Trump Atlantic City Casino May Close in September

July 14 (Bloomberg) –- Bloomberg’s Brian Miller discusses prospects for Atlantic City. He speaks on “Market Makers.” (Source: Bloomberg)

New Jersey’s struggling gaming-industry hub faces another blow as the Trump Plaza casino in Atlantic City prepares to tell workers it may close in September, a state assemblyman said.

Trump Entertainment Resorts Inc. lawyers said yesterday that the property may shutter as soon as Sept. 16, Assemblyman Vincent Mazzeo, a Democrat who represents Atlantic City in the state legislature, said in an interview today. Notices will be sent to 1,000-plus workers as soon as next week warning them of the possible closure, he said.

Trump Plaza would join a roster of Atlantic City casinos buckling under as the resort community has yet to rebound from the worst U.S. recession since World War II. The Atlantic Club casino closed in January, Caesars Entertainment Corp. (CZR) announced it will shut down its Showboat property on the city’s boardwalk Aug. 31, and Revel, a $2.4 billion mirrored-glass casino that was supposed to usher in an era of opulence and resurgence for the city, is searching for a buyer in bankruptcy.

Chris Cahill, a Trump spokesman, didn’t return a phone call, text or e-mail seeking comment.

“It’s a done deal -- they’re going to move in this direction,” said Mazzeo, a Democrat. “The big issue for this region is that you’ll have 6,000-8,000 people who will now be unemployed. That’s going to have a devastating effect on our economy and on this region.”

Photographer: Craig Allen/Getty Images

Employees were notified today that Trump Entertainment Resorts Inc. is reviewing options for the Trump Plaza Hotel & Casino and plans to shutter it as soon as Sept. 16, according to a statement from the company. Close

Employees were notified today that Trump Entertainment Resorts Inc. is reviewing... Read More

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Photographer: Craig Allen/Getty Images

Employees were notified today that Trump Entertainment Resorts Inc. is reviewing options for the Trump Plaza Hotel & Casino and plans to shutter it as soon as Sept. 16, according to a statement from the company.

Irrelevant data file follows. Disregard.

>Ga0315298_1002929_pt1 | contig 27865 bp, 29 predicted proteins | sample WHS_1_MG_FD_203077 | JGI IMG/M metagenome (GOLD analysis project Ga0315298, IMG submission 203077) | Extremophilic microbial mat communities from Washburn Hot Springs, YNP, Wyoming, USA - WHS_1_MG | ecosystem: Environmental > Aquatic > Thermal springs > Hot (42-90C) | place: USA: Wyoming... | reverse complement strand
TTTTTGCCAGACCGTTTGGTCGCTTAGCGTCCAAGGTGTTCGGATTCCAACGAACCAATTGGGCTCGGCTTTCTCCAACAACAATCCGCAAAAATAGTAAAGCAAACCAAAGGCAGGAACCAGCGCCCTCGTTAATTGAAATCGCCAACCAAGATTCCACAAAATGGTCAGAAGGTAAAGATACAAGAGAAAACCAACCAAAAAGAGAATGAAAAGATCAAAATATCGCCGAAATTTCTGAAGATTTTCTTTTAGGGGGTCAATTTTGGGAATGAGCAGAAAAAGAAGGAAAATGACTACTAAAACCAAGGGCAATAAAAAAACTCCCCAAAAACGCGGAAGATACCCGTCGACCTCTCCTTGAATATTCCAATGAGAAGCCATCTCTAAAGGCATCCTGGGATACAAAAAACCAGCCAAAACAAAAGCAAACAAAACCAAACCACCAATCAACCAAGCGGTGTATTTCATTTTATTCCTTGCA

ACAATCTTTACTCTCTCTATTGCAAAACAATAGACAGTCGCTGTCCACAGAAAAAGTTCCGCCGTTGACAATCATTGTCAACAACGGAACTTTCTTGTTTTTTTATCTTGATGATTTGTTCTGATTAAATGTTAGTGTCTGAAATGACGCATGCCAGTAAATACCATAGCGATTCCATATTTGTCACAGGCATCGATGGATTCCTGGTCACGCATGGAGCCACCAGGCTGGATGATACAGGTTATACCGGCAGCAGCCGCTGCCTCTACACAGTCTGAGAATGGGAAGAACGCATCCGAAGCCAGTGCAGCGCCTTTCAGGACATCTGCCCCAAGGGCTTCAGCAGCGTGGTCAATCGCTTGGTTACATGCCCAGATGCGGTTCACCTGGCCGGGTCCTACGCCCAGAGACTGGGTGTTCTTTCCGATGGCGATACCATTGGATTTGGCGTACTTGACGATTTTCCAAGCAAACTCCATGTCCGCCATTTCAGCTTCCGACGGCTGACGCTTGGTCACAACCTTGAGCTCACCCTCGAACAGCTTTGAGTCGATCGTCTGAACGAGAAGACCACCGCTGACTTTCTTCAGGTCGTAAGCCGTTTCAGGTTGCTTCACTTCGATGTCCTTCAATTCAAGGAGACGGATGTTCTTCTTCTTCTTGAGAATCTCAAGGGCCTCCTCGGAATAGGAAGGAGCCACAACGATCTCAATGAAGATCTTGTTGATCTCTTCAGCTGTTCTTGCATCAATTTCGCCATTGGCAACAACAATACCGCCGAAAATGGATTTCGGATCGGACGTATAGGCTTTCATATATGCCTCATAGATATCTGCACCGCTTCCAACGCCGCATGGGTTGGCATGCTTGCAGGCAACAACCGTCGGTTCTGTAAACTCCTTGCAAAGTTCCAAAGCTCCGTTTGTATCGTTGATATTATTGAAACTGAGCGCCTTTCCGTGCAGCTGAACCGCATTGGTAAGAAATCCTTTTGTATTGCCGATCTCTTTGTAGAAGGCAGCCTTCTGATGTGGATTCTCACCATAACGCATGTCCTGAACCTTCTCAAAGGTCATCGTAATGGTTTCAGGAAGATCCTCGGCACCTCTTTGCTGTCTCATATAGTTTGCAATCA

Regional Competition

Atlantic City has been hurt by losing its gaming-monopoly status as nearby states including Pennsylvania, Maryland and New York added gambling outlets to boost their tax coffers. The city’s casino-generated revenue has dropped for seven consecutive years, and in 2013 fell to $2.8 billion from a high of $5.2 billion in 2006, according to Bloomberg Industries.

Mazzeo said a buyer could emerge for Trump Plaza to rescue the property and save jobs. That prospect, though, is clouded by the need for an estimated $100 million in renovations and $20 million to $25 million in legacy pension costs, he said.

New Jersey Governor Chris Christie announced in 2010 a five-year turnaround plan for Atlantic City that included a marketing push to increase non-gaming tourism. The state in November also began online gambling as a way to attract new business for casinos. That hasn’t produced as much revenue as expected.

“All these casinos can’t be supported now because of regional competition,” Mazzeo said.

Trump Plaza is a 39-floor hotel with 906 rooms and 86,000 square feet of casino space, according to the company Web site. Trump Entertainment also operates the Trump Taj Mahal in Atlantic City.

The potential layoff notices were reported earlier by the Press of Atlantic City.

To contact the reporters on this story: Terrence Dopp in Trenton at tdopp@bloomberg.net; Jeff Green in Southfield, Michigan at jgreen16@bloomberg.net

To contact the editors responsible for this story: Stephen Merelman at smerelman@bloomberg.net Don Frederick, Bernard Kohn

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